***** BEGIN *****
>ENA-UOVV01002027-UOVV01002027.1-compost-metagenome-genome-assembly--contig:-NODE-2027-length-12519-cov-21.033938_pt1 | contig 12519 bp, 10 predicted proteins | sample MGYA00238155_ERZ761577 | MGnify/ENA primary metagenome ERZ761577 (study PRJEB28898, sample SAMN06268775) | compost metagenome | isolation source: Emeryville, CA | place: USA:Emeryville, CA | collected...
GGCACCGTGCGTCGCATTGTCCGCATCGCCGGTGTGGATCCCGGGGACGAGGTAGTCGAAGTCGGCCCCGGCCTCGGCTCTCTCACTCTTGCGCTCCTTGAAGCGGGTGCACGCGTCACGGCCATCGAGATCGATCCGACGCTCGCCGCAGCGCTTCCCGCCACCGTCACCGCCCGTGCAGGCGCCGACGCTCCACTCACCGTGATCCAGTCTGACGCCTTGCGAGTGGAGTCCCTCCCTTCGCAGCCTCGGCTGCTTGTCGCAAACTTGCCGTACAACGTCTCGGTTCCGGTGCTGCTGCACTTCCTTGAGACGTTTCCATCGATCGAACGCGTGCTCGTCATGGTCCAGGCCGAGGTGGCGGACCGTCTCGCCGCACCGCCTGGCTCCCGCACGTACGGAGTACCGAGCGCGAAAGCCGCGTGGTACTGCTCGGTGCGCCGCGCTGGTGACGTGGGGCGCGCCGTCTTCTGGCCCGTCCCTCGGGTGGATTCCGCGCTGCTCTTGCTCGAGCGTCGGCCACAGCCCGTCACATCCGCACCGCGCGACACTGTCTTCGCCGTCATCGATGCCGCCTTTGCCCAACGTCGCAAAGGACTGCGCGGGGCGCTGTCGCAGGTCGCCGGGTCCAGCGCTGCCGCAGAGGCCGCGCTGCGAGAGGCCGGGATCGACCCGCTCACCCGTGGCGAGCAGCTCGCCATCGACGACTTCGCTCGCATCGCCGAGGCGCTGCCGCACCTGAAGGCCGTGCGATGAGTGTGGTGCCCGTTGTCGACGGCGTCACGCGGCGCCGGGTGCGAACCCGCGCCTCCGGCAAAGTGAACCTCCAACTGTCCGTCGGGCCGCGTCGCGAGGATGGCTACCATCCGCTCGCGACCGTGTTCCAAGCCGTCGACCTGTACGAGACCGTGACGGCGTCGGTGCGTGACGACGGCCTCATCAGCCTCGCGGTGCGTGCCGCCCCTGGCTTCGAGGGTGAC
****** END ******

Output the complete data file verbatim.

>ENA-UOVV01002027-UOVV01002027.1-compost-metagenome-genome-assembly--contig:-NODE-2027-length-12519-cov-21.033938_pt1 | contig 12519 bp, 10 predicted proteins | sample MGYA00238155_ERZ761577 | MGnify/ENA primary metagenome ERZ761577 (study PRJEB28898, sample SAMN06268775) | compost metagenome | isolation source: Emeryville, CA | place: USA:Emeryville, CA | collected...
GGCACCGTGCGTCGCATTGTCCGCATCGCCGGTGTGGATCCCGGGGACGAGGTAGTCGAAGTCGGCCCCGGCCTCGGCTCTCTCACTCTTGCGCTCCTTGAAGCGGGTGCACGCGTCACGGCCATCGAGATCGATCCGACGCTCGCCGCAGCGCTTCCCGCCACCGTCACCGCCCGTGCAGGCGCCGACGCTCCACTCACCGTGATCCAGTCTGACGCCTTGCGAGTGGAGTCCCTCCCTTCGCAGCCTCGGCTGCTTGTCGCAAACTTGCCGTACAACGTCTCGGTTCCGGTGCTGCTGCACTTCCTTGAGACGTTTCCATCGATCGAACGCGTGCTCGTCATGGTCCAGGCCGAGGTGGCGGACCGTCTCGCCGCACCGCCTGGCTCCCGCACGTACGGAGTACCGAGCGCGAAAGCCGCGTGGTACTGCTCGGTGCGCCGCGCTGGTGACGTGGGGCGCGCCGTCTTCTGGCCCGTCCCTCGGGTGGATTCCGCGCTGCTCTTGCTCGAGCGTCGGCCACAGCCCGTCACATCCGCACCGCGCGACACTGTCTTCGCCGTCATCGATGCCGCCTTTGCCCAACGTCGCAAAGGACTGCGCGGGGCGCTGTCGCAGGTCGCCGGGTCCAGCGCTGCCGCAGAGGCCGCGCTGCGAGAGGCCGGGATCGACCCGCTCACCCGTGGCGAGCAGCTCGCCATCGACGACTTCGCTCGCATCGCCGAGGCGCTGCCGCACCTGAAGGCCGTGCGATGAGTGTGGTGCCCGTTGTCGACGGCGTCACGCGGCGCCGGGTGCGAACCCGCGCCTCCGGCAAAGTGAACCTCCAACTGTCCGTCGGGCCGCGTCGCGAGGATGGCTACCATCCGCTCGCGACCGTGTTCCAAGCCGTCGACCTGTACGAGACCGTGACGGCGTCGGTGCGTGACGACGGCCTCATCAGCCTCGCGGTGCGTGCCGCCCCTGGCTTCGAGGGTGAC